The tools need to be trained to capture relevant “keywords”. Companies monitor buzz and chatter on both their and competition brands, as it gives them a fairly good idea about their comparative positioning in the social media universe.

    There are also tools like Map from Sysomos that can be used by the brand team to understand broader consumer trends, to develop communication and get new product ideas and innovations.
    The key information from buzz that is critical for your brand is the extent of chatter about your brands, and the extent to which that chatter is ‘positive’. The KPIs that TEG Analytics recommends, to be tracked for this channel are

    • Mentions – This is a magnitude metric that captures the level of chatter about a particular tag defined by the community manager. For e.g. if information is being captured for a tag that says “Ipad”, this metric tells how many mentions of this chatter did the Buzz tracking tool find in the overall social universe.
    • %Positive/Neutral – This tries to get behind the sentiment behind the chatter. Based on an algorithm developed by the buzz tracking tool, every single post in the social environment is categorized into positive, negative or neutral. These algorithms are based on Natural Language Processing and are learning programs. This metric is a derived metric and is calculated as (total number of “positive+neutral” mentions)/total number of mentions.

    Life after metric tracking

    Tracking the relevant metrics is the first and very important step, to create a completely data driven decision system. It is the basic building block & your analytics suite cannot proceed without it. However, in order to make the best of your data and answer the “why” and “optimization” questions, we need to go further.

    During the creation of dashboards & reports, a lot of data is collected, curated and harmonised and goes through a lot of ETL activities. This data can be used for a variety of advanced analytics, which will help the company truly determine the ultimate impact of digital marketing on sales or brand equity. TEG analytics uses proprietary methodologies, to calculate “True Impact” of digital marketing by marrying digital data with traditional marketing data like TV, Print etc. and calculating Cross Channel Impact on Sales & Revenue. We have developed models using Bayesian hierarchical techniques, which eliminate all the noise and narrow down on the true impact of marketing.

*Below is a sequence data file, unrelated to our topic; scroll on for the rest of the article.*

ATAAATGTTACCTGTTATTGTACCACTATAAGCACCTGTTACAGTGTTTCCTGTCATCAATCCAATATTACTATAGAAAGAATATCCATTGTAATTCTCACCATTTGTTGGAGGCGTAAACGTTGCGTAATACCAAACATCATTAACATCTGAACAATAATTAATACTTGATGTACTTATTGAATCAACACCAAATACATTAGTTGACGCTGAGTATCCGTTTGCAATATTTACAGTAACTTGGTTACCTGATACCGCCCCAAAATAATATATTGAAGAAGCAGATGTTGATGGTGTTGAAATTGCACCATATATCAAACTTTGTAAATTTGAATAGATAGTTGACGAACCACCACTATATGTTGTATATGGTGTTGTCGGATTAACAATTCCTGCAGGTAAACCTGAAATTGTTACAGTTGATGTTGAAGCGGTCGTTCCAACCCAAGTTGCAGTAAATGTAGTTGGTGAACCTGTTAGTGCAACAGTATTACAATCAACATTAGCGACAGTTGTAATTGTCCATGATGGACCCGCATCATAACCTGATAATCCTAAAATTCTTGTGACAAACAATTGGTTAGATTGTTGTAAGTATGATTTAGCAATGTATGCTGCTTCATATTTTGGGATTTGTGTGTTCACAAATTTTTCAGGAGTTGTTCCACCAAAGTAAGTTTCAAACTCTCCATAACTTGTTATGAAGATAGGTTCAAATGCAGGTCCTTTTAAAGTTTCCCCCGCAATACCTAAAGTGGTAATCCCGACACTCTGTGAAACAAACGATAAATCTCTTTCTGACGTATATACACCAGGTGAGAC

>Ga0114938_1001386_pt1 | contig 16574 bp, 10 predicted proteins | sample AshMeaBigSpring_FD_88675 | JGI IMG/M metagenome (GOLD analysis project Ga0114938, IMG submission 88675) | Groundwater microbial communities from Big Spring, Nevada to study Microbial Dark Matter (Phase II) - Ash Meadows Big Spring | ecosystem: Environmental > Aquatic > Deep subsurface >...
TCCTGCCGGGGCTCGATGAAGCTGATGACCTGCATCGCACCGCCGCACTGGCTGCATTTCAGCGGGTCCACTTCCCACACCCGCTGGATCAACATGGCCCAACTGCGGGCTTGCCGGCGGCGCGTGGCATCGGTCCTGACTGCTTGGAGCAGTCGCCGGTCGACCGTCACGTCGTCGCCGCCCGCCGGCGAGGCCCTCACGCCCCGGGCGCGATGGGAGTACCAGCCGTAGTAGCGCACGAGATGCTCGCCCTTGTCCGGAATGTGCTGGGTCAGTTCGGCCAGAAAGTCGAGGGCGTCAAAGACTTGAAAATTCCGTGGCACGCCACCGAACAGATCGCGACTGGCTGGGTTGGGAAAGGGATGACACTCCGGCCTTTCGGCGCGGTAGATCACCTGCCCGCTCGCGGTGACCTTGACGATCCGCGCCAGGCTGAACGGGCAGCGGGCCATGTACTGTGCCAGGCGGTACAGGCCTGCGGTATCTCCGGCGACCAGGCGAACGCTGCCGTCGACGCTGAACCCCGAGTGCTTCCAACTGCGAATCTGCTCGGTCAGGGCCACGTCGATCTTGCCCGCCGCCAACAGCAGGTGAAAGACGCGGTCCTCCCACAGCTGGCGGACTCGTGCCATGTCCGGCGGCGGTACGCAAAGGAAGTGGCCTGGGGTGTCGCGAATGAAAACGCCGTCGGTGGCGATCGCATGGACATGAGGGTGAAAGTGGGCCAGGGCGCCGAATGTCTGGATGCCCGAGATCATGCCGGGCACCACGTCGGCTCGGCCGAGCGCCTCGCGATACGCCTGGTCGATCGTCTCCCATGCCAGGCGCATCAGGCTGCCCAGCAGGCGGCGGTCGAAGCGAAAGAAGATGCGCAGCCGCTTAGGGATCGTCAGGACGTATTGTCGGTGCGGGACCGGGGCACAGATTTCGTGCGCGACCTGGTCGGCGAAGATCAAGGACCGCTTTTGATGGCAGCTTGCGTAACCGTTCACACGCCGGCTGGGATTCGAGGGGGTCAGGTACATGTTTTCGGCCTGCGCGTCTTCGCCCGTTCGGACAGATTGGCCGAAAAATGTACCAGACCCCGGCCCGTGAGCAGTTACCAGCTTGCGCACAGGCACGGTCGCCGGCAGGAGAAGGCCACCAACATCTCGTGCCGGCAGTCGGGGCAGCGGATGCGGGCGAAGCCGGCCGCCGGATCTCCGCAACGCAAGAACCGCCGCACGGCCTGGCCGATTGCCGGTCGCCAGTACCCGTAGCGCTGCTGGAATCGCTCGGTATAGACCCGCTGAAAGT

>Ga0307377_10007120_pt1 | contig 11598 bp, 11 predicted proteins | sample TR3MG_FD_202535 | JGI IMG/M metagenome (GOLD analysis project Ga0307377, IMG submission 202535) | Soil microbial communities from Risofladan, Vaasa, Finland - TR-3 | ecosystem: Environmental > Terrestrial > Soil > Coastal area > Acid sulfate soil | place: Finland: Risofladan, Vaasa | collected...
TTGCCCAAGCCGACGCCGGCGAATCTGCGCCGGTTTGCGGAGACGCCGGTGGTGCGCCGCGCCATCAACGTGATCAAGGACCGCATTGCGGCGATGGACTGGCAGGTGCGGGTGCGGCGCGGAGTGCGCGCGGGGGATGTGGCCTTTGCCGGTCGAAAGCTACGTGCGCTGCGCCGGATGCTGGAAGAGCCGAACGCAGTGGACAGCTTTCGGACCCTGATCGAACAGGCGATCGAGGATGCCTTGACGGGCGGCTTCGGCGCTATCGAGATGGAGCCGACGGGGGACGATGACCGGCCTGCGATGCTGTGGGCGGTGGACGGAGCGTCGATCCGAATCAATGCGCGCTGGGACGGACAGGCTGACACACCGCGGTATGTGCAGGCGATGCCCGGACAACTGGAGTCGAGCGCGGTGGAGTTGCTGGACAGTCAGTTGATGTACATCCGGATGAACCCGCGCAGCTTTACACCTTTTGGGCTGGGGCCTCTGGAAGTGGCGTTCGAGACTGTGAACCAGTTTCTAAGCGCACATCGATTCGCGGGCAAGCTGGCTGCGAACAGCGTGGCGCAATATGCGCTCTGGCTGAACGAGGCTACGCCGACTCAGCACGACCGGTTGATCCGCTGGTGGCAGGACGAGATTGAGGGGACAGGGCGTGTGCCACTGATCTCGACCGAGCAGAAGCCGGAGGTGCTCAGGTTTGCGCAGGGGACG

TEG Analytics also has a product for Digital Analytics called DigitalWorksTM that provides clients end to end digital analytics services. It has modules that address all the phases in analytics, as shown below.

    5

    End Note
    To conclude, the world of digital marketing is new and exciting, and lot of the spend on digital marketing is currently being done to ‘keep up with the Joneses’, and the discipline that is present in creating traditional media marketing plans, is largely absent. However, this need not be the case, as most of the data as well as the tools to extract actionable insights from this data are available with consultancy firms like TEG Analytics. Once the power of this data is harnessed, companies will see a vast improvement in the efficacy and ROI of their digital marketing program.

  • Text Mining & its Applications

    Unearthing the intelligence hidden in free form data

    Text Mining – What does it add to transaction data

    Text mining refers to extraction and putting together of textual information into quantitative forms in order to derive information and garner insights from it.

    There are many industry applications of text mining-

    • Market research surveys use text mining to make sense of open ended questions in surveys.
    • CRM data analysis uses text mining for adding value to customer churn modeling using customer feedback data with transaction data.
    • The entertainment business uses text mining as ‘sentiment analysis;’ to gauge if new movie releases garner favorable or unfavorable word of mouth reviews.
    • Publishers use text mining to get access to information in large databases via indexing and retrieval.

    In retail, text mining or text analytics in conjunction with transaction data analytics helps retailers-

    • Look deeper at real customer, product and service issues
    • Enhance value from market research and may even help to cut costs of doing large scale market research studies
    • Improve customer service by cutting lead times to address common issues
    • Create better products

    The process by which retailers can extract value from text data is: